Financially, however, the Pennsy had high operating costs, and was barely surviving in the face of competition from trucks. Passenger traffic made up 20% of the business, and had very high operating costs, especially in suburban commuting runs. The threat from automobiles was ominous.
In 1968 the Pennsy merged with the rival New York Central into the Penn Central Transportation Company, which went bankrupt in 1970. The railroad continued to operate and today its historic track is largely operated by the Norfolk Southern Railway.
- Colin J. Davis, "Strategy for Success: The Pennsylvania Railroad and the 1922 National Railroad Shopmen's Strike." Business And Economic History 1990 19: 271-278. 0894-6825
- Bezilla, Michael. Electric Traction on the Pennsylvania Railroad, 1895-1968. (1980). 233 pp.
- Chandler, Alfred D., Jr. "The Railroads: Pioneers in Modern Corporate Management". Business History Review 1965 39(1): 16-40. in JSTOR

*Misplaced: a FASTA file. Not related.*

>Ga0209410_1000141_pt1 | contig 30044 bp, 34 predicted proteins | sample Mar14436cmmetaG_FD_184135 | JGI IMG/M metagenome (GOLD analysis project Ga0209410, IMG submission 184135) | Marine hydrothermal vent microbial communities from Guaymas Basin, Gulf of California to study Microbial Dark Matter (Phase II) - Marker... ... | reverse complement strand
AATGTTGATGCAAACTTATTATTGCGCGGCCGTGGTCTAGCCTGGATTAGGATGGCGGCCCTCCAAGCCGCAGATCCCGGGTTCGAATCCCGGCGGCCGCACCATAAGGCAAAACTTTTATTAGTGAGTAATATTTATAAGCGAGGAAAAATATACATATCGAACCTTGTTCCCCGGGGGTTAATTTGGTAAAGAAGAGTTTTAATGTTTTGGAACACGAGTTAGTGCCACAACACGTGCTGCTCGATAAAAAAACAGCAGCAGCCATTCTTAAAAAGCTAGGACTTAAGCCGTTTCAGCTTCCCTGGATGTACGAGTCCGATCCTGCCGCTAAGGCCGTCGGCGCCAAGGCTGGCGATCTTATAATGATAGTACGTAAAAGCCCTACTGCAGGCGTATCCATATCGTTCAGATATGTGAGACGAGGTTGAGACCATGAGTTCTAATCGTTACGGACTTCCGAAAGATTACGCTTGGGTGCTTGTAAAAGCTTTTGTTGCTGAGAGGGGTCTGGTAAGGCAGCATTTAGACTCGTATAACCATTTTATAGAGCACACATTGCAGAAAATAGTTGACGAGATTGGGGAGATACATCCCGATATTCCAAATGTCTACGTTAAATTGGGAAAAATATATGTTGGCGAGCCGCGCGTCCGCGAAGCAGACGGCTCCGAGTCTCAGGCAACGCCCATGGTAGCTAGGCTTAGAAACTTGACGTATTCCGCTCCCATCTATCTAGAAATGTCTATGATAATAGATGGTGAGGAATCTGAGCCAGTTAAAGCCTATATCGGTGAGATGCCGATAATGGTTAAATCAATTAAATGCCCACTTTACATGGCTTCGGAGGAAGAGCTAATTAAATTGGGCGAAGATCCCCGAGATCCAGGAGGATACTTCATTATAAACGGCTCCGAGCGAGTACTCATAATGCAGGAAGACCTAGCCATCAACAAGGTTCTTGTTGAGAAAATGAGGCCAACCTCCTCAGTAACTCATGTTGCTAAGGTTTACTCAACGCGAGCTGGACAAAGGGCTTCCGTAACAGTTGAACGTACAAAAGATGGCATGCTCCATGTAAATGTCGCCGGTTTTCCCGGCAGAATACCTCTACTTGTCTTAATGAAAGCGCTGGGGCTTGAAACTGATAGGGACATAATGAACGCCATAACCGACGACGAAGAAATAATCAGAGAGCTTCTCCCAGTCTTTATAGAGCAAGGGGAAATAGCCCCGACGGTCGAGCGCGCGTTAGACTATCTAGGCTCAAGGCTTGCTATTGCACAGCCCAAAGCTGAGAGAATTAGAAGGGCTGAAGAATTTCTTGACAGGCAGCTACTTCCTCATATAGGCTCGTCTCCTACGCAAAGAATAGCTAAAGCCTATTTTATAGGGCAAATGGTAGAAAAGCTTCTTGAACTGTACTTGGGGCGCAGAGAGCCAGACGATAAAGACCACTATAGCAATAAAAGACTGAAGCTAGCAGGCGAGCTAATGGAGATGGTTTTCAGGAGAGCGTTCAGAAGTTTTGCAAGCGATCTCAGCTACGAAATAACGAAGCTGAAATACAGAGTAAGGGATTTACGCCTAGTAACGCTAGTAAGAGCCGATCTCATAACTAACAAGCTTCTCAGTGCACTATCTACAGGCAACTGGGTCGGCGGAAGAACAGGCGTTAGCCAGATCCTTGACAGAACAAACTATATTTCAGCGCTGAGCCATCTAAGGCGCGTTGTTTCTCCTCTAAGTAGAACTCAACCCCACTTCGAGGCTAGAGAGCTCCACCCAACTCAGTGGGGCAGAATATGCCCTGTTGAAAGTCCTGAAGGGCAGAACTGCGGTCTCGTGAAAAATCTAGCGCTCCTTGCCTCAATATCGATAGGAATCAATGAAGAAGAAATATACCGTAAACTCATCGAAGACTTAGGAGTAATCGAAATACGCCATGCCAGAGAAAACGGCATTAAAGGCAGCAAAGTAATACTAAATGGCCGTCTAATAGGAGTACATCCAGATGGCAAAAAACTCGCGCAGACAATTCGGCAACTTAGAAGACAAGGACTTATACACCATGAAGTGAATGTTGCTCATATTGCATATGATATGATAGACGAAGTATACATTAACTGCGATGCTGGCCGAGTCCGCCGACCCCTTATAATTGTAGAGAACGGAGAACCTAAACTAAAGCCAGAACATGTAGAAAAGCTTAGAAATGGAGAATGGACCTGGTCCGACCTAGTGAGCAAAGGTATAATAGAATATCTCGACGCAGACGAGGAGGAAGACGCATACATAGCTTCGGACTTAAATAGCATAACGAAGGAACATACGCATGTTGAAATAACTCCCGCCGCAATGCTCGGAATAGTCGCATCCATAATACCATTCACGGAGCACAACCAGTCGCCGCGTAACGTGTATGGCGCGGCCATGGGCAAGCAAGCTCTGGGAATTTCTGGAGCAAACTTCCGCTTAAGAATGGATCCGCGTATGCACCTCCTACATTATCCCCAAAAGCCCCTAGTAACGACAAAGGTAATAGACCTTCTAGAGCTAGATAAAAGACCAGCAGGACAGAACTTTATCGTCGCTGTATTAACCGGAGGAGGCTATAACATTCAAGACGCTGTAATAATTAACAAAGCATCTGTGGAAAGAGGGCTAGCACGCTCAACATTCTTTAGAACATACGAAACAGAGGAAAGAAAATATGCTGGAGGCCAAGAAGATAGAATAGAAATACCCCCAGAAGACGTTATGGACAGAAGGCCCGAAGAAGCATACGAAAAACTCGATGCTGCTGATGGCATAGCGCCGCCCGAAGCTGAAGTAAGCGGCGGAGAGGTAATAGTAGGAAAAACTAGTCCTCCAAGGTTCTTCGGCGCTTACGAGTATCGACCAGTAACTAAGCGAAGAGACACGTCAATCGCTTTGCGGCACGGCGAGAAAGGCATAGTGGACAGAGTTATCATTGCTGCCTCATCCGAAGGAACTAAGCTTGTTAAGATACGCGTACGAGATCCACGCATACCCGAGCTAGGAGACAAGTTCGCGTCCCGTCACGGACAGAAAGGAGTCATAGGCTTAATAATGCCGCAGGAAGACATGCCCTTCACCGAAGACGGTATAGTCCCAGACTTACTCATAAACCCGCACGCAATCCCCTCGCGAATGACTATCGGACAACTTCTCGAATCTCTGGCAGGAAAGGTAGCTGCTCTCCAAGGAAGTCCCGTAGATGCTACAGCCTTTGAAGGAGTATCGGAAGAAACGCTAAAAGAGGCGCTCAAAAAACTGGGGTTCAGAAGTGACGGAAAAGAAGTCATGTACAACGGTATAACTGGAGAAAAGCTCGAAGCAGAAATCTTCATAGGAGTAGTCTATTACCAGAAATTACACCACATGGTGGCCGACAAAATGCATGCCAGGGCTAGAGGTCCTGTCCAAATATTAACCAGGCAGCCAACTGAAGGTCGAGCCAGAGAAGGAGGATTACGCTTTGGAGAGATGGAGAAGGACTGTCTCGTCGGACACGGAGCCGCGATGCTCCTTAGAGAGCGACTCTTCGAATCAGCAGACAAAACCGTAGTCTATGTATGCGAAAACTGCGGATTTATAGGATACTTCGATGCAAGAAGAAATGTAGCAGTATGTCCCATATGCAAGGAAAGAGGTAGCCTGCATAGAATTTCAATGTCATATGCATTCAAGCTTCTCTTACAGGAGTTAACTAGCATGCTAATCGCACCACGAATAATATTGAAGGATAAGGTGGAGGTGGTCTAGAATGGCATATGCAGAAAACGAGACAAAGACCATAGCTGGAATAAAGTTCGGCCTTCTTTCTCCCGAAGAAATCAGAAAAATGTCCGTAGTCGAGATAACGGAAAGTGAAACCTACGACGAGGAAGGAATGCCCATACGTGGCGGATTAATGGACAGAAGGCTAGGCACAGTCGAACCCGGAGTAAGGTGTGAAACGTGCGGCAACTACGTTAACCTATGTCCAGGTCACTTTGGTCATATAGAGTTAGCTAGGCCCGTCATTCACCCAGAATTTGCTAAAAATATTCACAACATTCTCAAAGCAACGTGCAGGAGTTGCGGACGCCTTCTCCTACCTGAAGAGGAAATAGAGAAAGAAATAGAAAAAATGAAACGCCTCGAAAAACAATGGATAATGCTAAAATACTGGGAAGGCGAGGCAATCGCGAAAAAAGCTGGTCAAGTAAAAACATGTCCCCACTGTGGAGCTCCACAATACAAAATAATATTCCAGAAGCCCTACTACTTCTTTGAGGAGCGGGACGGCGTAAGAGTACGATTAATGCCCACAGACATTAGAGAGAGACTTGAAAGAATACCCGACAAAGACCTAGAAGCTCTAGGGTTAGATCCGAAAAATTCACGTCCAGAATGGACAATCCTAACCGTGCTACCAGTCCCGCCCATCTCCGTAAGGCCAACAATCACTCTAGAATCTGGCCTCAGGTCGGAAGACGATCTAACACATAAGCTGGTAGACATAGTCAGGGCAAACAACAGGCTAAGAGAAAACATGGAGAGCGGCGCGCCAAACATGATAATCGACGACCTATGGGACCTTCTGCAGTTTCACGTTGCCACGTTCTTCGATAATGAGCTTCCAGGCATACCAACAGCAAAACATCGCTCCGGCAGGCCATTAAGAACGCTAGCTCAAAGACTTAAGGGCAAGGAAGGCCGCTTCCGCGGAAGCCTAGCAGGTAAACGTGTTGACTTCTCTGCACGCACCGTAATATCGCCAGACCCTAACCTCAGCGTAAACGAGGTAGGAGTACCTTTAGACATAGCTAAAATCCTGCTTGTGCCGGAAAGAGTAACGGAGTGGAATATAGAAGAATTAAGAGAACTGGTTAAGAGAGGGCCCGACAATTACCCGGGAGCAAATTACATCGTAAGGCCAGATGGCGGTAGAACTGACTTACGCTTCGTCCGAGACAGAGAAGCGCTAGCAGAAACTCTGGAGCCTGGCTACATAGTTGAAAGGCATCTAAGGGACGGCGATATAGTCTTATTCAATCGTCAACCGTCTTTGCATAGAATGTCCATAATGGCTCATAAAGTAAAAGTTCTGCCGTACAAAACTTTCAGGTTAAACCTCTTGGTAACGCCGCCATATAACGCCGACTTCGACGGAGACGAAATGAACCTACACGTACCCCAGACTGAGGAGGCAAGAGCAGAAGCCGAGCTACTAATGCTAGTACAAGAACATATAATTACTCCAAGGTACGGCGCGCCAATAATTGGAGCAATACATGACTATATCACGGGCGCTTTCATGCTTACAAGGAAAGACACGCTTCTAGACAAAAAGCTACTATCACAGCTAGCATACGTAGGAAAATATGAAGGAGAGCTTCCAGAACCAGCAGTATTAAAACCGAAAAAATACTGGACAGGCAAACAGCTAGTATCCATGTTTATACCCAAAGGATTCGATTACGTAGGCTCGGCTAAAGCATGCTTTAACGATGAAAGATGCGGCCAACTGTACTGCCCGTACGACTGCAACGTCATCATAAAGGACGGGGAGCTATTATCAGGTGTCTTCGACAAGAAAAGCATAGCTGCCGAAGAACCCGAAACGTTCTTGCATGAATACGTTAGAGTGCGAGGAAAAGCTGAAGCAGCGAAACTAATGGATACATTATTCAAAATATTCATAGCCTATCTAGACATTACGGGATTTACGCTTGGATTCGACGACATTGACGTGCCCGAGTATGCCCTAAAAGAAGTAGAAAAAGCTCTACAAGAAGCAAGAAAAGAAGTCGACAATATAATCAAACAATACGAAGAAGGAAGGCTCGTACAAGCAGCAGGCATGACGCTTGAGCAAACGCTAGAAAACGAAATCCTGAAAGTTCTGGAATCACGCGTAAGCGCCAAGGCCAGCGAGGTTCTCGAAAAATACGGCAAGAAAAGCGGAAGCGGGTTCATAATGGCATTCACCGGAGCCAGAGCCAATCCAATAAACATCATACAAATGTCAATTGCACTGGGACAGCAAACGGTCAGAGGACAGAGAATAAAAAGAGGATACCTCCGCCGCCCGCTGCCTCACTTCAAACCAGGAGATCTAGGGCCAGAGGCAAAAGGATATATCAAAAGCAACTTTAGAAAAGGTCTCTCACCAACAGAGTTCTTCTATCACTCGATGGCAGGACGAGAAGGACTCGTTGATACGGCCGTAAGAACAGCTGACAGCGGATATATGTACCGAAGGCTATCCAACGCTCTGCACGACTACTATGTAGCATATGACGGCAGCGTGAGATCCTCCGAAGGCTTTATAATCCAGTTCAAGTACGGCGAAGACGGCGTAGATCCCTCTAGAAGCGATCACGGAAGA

- Daughen, Joseph R., and Peter H. Binzen. The Wreck of the Penn Central (1971).
- Davis, Patricia T. End of the Line: Alexander J. Cassatt and the Pennsylvania Railroad. (1978). 208 pp.
- Jenks, Leland H. "Early History of a Railway Organization." Business History Review 1961 35(2): 153-179. 0007-6805
- Moody, John. The Railroad Builders (1919) ch 3 online
- Orr, John W. Set Up Running: The Life of a Pennsylvania Railroad Engineman, 1904-1949. (2001). 376 pp.
- Salsbury, Stephen. No Way to Run a Railroad: Untold Story of the Penn Central Crisis (1981)
- Sobel, Robert. The Fallen Colossus. (1977). 370 pp. on the Penn Central
- Ward, James A. J. Edgar Thomson: Master of the Pennsylvania (1980). 265 pp.
- Ward, James A. "Herman Haupt and the Development of the Pennsylvania Railroad." Pennsylvania Magazine of History and Biography 1971 95(1): 73-97.